Satabdi Gantait

‘I Am Thankful To RBI, Govt For Revival Of Yes Bank Ops’

Satabdi Gantait had her salary account and Fixed Deposit in Yes Bank. She recounts the initial panic and the relief after the bank resumed normal operations

I can’t tell you how relieved I am after knowing that Yes Bank is operational again, thanks to timely intervention by the RBI and Centre government. I have my salary account in Yes Bank and when the news of Yes Bank collapse came, about a fortnight ago, many of us didn’t know what to do. I also had Fixed Deposits (FD) in the bank so I was doubly worried as to what fate my savings has in store.

Given that it was the beginning of the month, I was supposed to make payments to several people as well. It was chaos. Thankfully, I had another account in a different bank but it is horrifying to think about those who had all their savings in Yes Bank.

ALSO READ: Yes Bank Debacle And Crony Capitalism

I myself had been following news about the economy and various banks on and off, but in these times when there is so much of information flowing in all the time, one doesn’t know whom to trust and whom not to. Also, many a times one isn’t completely aware of what a particular step from the government means. We are dependent on news channels to decode information for us.

Following the news of Yes Bank collapse, the UPI (an online payment interface) on my phone stopped functioning. I teach interior designing to students in Kolkata and fashion is an industry where large amount of money exchanges take place. So undoubtedly there was panic in our group.

Thankfully, Union Finance Minister Nirmala Sitharaman came out and assured ordinary people depositors that their money was safe. That people didn’t need to panic and that the government was doing all it can to rectify the situation as quickly as possible. This was reassuring but we kept our fingers crossed. I wonder why we need to reach a situation like the Yes Bank one in the first place that ordinary people begin to panic!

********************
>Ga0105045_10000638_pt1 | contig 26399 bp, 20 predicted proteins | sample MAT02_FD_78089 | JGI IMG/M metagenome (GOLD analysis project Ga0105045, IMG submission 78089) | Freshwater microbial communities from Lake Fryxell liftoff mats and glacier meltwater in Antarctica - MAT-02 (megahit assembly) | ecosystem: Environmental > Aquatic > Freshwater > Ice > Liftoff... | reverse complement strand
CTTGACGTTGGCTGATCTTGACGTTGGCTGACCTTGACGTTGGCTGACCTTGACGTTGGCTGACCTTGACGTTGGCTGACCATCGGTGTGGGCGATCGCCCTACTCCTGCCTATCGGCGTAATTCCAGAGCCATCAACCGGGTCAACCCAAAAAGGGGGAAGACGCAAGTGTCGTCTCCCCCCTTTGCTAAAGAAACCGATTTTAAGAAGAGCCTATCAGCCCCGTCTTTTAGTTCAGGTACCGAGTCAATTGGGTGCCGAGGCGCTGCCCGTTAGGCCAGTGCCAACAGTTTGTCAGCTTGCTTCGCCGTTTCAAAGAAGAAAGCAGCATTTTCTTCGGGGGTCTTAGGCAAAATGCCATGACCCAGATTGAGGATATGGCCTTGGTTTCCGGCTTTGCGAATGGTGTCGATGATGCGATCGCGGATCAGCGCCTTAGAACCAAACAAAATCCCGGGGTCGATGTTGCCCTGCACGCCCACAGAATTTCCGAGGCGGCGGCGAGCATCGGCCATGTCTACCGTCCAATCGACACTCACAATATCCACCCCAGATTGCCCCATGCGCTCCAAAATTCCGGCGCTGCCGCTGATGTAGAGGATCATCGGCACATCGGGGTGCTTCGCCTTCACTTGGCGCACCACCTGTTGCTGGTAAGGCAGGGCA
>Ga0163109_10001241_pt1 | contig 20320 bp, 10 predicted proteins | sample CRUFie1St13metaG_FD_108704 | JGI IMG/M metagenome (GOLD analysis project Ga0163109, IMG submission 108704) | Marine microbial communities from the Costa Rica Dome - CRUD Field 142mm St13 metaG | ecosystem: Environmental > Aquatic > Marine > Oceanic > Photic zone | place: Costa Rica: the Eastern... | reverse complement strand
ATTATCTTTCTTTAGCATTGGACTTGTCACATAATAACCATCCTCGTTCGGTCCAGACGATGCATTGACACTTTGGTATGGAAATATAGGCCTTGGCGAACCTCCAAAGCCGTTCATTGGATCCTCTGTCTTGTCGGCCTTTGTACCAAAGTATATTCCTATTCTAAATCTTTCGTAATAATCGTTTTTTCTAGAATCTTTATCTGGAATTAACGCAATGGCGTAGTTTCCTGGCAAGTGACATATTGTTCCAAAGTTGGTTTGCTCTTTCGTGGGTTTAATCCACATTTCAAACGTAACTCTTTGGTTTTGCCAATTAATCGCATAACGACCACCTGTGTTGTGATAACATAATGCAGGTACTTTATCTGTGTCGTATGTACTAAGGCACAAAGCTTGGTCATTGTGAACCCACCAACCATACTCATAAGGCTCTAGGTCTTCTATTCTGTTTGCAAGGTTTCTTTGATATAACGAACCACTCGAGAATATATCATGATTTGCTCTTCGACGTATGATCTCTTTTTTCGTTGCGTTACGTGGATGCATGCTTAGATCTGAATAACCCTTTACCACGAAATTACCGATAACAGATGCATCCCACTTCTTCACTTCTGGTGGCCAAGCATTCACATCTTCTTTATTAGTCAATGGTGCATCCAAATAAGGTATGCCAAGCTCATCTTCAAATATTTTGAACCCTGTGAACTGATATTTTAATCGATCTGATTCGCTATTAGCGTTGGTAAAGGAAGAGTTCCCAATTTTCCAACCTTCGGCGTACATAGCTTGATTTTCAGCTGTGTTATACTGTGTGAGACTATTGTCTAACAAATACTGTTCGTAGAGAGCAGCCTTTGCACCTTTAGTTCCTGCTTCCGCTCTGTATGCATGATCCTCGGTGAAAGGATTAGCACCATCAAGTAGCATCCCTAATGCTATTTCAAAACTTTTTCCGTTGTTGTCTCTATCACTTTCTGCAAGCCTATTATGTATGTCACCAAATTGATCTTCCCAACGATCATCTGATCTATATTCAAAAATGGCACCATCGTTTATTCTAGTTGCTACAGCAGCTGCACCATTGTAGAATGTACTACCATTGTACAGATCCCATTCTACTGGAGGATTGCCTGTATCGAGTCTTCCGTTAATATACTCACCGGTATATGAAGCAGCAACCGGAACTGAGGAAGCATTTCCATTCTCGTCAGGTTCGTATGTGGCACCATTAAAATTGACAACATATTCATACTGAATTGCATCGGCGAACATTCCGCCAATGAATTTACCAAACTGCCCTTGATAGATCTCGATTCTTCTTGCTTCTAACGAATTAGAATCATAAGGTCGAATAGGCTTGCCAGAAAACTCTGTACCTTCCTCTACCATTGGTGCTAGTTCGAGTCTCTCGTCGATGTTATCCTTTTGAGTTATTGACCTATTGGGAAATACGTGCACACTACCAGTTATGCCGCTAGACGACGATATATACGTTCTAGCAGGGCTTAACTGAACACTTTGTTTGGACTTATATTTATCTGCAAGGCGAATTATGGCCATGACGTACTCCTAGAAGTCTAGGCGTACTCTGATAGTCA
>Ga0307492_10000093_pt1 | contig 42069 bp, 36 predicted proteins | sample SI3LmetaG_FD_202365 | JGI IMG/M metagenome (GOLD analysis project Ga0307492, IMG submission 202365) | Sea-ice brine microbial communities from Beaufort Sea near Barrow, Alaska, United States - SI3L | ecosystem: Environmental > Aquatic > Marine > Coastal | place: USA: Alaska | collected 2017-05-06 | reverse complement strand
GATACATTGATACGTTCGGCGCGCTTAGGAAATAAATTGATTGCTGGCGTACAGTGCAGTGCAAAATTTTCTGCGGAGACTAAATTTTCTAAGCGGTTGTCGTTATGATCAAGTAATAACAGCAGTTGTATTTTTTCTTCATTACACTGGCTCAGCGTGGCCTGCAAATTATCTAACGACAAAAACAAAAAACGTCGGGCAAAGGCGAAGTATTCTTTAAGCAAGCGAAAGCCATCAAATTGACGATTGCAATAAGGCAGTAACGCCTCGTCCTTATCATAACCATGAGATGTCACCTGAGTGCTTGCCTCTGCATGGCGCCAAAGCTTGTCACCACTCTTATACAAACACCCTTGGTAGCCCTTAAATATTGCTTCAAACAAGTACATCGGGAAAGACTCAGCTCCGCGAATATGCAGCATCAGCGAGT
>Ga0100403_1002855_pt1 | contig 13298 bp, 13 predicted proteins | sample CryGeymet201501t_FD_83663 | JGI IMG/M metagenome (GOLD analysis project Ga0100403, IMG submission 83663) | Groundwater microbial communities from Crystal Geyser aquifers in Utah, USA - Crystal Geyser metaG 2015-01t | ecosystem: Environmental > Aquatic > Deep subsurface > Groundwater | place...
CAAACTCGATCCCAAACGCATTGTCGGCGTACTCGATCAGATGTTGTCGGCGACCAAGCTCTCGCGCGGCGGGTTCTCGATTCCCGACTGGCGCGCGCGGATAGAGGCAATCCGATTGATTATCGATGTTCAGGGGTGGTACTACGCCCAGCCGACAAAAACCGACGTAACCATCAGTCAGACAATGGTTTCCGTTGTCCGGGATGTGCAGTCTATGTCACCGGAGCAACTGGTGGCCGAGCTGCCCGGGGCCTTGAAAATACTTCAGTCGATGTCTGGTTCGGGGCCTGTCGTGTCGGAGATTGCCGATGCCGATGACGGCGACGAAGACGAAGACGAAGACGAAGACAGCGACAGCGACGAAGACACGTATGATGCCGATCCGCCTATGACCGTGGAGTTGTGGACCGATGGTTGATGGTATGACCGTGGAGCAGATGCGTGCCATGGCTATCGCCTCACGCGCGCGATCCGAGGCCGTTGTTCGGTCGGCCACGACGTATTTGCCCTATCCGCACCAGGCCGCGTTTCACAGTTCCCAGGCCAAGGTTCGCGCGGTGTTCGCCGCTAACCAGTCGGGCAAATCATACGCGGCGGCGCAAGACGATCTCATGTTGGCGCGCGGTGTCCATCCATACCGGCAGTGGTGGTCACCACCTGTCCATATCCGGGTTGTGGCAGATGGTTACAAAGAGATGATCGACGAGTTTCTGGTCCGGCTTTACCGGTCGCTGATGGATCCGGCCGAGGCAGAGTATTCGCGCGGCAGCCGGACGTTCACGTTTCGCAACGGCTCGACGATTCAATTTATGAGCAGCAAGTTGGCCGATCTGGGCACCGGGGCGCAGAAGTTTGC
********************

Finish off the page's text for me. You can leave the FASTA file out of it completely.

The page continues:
ALSO READ: Centre Clears Plan To Salvage Yes Bank

I suffered during demonetisation as well and for a moment (at the beginning of the crisis around 15 days ago) I thought 2016 was going to play itself out once again in 2020.

I run an interior design firm and had to make and receive large amount of money. Both depositing and withdrawing money had become extremely difficult back then. Thankfully this time things are different.  I hope no more banks reach such a state, so that ordinary people don’t worry whether they will be able to withdraw and use their own hard-earned money.

‘Nirmala Ji Doesn’t Inspire Confidence Among Middle Class’

Bhaskar Rashmi Pandey, a 38-year-old homemaker in Delhi-NCR, says a middle income household can draw little comfort from the mumbo-jumbo of Union Budget 2020

I was a working woman till 2013, after which I decided to quit work and focus on bringing up my two children. Thus, mine is a single-income household. I run a six-member family and I must say that my household budget has shot up big time ever since this government came to power in 2014.

Under previous governments, the price of daily-use items did go up, but they were brought under control immediately. With this government prices have been moving only upward. Take onions, a basic commodity for every kitchen, for example, remained above ₹80 for nearly two months. There was no effort from relevant ministry to bring the prices under control.